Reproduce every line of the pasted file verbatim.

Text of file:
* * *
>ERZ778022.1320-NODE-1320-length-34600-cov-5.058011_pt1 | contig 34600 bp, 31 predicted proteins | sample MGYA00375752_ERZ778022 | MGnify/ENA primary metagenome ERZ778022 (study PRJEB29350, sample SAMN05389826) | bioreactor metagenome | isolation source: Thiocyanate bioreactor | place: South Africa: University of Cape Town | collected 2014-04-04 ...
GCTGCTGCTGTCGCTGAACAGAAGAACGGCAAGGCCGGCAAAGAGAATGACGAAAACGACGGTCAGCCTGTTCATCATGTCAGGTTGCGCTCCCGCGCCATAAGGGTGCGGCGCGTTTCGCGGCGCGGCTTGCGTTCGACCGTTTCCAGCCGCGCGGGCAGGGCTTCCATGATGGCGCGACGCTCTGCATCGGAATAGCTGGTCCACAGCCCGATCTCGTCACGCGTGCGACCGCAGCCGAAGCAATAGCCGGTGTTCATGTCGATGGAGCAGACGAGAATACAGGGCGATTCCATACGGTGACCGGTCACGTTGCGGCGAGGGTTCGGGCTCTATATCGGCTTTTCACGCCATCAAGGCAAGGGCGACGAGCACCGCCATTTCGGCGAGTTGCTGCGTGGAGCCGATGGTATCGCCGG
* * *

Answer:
>ERZ778022.1320-NODE-1320-length-34600-cov-5.058011_pt1 | contig 34600 bp, 31 predicted proteins | sample MGYA00375752_ERZ778022 | MGnify/ENA primary metagenome ERZ778022 (study PRJEB29350, sample SAMN05389826) | bioreactor metagenome | isolation source: Thiocyanate bioreactor | place: South Africa: University of Cape Town | collected 2014-04-04 ...
GCTGCTGCTGTCGCTGAACAGAAGAACGGCAAGGCCGGCAAAGAGAATGACGAAAACGACGGTCAGCCTGTTCATCATGTCAGGTTGCGCTCCCGCGCCATAAGGGTGCGGCGCGTTTCGCGGCGCGGCTTGCGTTCGACCGTTTCCAGCCGCGCGGGCAGGGCTTCCATGATGGCGCGACGCTCTGCATCGGAATAGCTGGTCCACAGCCCGATCTCGTCACGCGTGCGACCGCAGCCGAAGCAATAGCCGGTGTTCATGTCGATGGAGCAGACGAGAATACAGGGCGATTCCATACGGTGACCGGTCACGTTGCGGCGAGGGTTCGGGCTCTATATCGGCTTTTCACGCCATCAAGGCAAGGGCGACGAGCACCGCCATTTCGGCGAGTTGCTGCGTGGAGCCGATGGTATCGCCGG